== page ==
The Pakistani government Tuesday backed down in a long-running legal wrangle over corruption allegations against President Asif Ali Zardari that has already cost one prime minister his job.
Ministers have spent more than two years resisting court orders to write to authorities in Switzerland to ask them to reopen multimillion dollar graft investigations into Zardari, arguing that as head of state he enjoys immunity from prosecution.
But on Tuesday Prime Minister Raja Pervez Ashraf told the Supreme Court he had instructed the law minister to write to Switzerland to withdraw a letter sent in 2007 by the then attorney general which asked them to halt probes into Zardari.
Judge Asif Saeed Khosa said the prime minister had made "serious efforts" to resolve the standoff but the court wanted to see the letter before it was sent to the Swiss to check if it fulfilled the order dating back to December 2009.
"It is necessary we should be fully satisfied that the requirement of the order is fully met," the judge said.
"When the letter is drafted it shall be presented in the court for our perusal."
The judge adjourned the case to September 25 and instructed ministers to have the draft letter ready by then. He said Ashraf would not need to attend court until further notice.
The allegations against Zardari date back to the 1990s, when he and his late wife, former premier Benazir Bhutto, are suspected of laundering $12 million allegedly paid in bribes by companies seeking customs inspection contracts.
Former prime minister Yousuf Raza Gilani was thrown out of office in June after being convicted of contempt of court for refusing to write to the Swiss, and it seemed his successor Ashraf could suffer the same fate.
If the court accepts the letter it could bring an end to a saga that has roiled nuclear-armed Pakistan's political scene at a time when the country is struggling with Islamist militancy and a weak economy.
The row had threatened to bring down the coalition government led by the Pakistan People's Party (PPP), which is on course to become the first elected administration in the country's history to complete a full five-year term.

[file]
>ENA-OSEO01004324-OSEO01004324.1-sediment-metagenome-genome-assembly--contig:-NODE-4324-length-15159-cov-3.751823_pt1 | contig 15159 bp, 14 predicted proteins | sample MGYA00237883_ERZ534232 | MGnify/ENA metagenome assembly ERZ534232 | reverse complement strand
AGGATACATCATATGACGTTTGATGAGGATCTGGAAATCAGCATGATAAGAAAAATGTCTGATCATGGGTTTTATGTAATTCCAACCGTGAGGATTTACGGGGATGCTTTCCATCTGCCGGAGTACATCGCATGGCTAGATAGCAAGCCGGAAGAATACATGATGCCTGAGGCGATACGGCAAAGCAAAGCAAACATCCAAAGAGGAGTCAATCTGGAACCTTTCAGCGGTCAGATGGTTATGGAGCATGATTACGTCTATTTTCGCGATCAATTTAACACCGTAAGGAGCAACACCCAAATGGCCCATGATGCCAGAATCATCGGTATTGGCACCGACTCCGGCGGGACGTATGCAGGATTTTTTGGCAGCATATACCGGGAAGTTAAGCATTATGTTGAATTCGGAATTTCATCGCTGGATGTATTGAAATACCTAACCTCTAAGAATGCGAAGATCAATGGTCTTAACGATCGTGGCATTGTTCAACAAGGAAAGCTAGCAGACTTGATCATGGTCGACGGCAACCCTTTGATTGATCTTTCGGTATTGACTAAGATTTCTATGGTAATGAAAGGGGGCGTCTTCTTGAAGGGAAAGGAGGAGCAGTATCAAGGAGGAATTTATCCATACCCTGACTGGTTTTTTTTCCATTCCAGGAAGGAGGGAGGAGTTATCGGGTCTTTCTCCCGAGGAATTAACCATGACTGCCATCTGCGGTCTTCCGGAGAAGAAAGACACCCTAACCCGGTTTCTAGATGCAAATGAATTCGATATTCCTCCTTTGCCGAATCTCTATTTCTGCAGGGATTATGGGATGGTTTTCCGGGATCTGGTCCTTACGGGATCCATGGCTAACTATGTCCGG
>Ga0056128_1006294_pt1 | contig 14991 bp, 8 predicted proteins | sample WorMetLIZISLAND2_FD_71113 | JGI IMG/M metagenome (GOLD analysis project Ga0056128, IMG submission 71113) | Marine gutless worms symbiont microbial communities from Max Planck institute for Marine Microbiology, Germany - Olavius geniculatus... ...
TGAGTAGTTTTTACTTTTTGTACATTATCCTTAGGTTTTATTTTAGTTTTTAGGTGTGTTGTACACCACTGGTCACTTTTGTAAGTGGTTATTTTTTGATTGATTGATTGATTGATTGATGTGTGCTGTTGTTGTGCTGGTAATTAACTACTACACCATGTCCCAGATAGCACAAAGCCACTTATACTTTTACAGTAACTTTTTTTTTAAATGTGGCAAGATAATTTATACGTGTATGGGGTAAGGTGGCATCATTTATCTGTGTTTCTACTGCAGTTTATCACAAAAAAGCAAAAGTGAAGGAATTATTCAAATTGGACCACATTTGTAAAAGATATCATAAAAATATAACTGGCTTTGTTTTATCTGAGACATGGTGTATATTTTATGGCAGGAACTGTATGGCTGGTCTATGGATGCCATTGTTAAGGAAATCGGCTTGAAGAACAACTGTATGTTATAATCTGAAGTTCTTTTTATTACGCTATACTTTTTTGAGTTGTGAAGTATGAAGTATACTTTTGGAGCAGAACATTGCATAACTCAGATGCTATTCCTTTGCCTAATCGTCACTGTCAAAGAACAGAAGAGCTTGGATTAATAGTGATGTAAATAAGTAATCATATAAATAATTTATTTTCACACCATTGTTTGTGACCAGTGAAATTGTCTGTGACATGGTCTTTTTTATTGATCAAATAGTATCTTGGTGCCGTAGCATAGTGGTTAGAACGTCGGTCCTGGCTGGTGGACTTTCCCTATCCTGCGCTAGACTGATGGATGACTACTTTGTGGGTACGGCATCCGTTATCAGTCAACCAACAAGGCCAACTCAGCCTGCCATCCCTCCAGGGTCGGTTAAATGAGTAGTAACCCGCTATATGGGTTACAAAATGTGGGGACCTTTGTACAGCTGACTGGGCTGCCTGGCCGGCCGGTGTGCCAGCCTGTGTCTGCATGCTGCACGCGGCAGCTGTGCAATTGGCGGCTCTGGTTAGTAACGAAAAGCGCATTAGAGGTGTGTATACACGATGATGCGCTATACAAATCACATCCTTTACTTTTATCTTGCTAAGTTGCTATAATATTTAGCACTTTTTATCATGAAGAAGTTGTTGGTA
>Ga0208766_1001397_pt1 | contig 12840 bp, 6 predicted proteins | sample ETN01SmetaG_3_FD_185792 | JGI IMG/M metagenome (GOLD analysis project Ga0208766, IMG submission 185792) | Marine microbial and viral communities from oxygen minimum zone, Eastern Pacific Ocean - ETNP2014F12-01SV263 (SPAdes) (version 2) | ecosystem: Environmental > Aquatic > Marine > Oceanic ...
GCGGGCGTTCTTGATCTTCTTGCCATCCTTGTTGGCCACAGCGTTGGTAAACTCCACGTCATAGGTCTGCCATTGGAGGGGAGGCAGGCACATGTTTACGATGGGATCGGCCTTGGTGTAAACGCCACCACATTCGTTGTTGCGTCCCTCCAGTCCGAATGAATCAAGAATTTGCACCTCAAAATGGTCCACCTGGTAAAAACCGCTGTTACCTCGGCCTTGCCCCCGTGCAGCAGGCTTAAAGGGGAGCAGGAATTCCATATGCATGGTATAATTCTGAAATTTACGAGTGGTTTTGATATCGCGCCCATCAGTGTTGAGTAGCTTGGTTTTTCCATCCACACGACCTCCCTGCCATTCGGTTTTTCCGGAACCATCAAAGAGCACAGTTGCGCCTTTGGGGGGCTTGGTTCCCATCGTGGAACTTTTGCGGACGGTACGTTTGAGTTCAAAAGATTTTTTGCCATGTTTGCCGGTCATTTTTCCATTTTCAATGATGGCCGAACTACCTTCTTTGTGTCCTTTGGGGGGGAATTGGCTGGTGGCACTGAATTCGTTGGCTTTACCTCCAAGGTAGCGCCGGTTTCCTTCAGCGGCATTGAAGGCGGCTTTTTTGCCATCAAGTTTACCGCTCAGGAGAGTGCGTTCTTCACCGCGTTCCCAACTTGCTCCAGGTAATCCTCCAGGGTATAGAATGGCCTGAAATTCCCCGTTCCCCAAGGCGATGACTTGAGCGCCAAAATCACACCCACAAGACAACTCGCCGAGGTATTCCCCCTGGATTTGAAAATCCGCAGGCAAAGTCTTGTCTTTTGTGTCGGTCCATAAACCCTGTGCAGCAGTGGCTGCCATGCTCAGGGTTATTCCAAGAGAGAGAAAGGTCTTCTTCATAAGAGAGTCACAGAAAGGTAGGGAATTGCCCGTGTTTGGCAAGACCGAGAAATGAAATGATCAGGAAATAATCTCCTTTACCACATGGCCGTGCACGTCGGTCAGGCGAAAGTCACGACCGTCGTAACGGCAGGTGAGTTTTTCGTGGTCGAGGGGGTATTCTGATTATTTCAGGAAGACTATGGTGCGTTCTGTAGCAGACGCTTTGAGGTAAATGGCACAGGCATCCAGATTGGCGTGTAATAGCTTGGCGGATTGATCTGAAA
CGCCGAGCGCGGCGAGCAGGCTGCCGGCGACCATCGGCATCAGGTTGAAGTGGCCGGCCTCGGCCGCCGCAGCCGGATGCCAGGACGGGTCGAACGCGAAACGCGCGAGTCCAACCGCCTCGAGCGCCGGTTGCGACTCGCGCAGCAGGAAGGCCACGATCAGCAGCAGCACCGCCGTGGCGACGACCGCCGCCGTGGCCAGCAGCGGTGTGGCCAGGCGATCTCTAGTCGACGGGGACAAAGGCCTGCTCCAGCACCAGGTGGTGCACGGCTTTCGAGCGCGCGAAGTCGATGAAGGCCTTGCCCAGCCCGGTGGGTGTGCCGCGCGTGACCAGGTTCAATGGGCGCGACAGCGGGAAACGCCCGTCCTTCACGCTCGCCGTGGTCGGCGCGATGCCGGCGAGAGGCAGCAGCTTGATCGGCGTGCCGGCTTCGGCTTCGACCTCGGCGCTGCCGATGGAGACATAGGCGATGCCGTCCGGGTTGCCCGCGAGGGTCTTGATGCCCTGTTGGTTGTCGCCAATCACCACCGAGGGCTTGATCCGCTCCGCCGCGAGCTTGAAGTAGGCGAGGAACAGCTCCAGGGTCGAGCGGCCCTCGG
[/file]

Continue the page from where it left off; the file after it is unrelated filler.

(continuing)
Analyst and author Hasan Askari said the move would probably satisfy the court and bring the standoff to an end, but cases against Zardari were unlikely to restart any time soon.
"Swiss authorities have three options: they can stay quiet on this matter because it is already 15 years old, they can wait till Zardari is no longer president, or they can start the case proceedings," Askari told AFP.
"If they decide to re-open the case, the government of Pakistan will seek presidential immunity from the Swiss authorities on the basis of international convention as well as Pakistan's constitutional provision."
Askari said he thought it was unlikely the cases would proceed in Switzerland as long as Zardari was president, though he could be unseated if the PPP loses a general election expected early next year.
"In a way the Supreme Court has bypassed the presidential immunity and has indirectly sought court proceedings against a sitting president in a foreign country," Askari said.
"This perhaps (is) unprecedented in the state system, that the highest court in a country wants its sitting president to be prosecuted in a foreign country."
The standoff between government and judiciary began in December 2009, when judges issued a ruling that scrapped an amnesty that had allowed Zardari and 8,000 other people to escape possible corruption charges.
More than 30 politicians had cases against them withdrawn under the amnesty, which was passed in October 2007 by then-president Pervez Musharraf.
The amnesty covered 3,478 cases ranging from murder, embezzlement and abuse of power to write-offs of bank loans worth millions of dollars.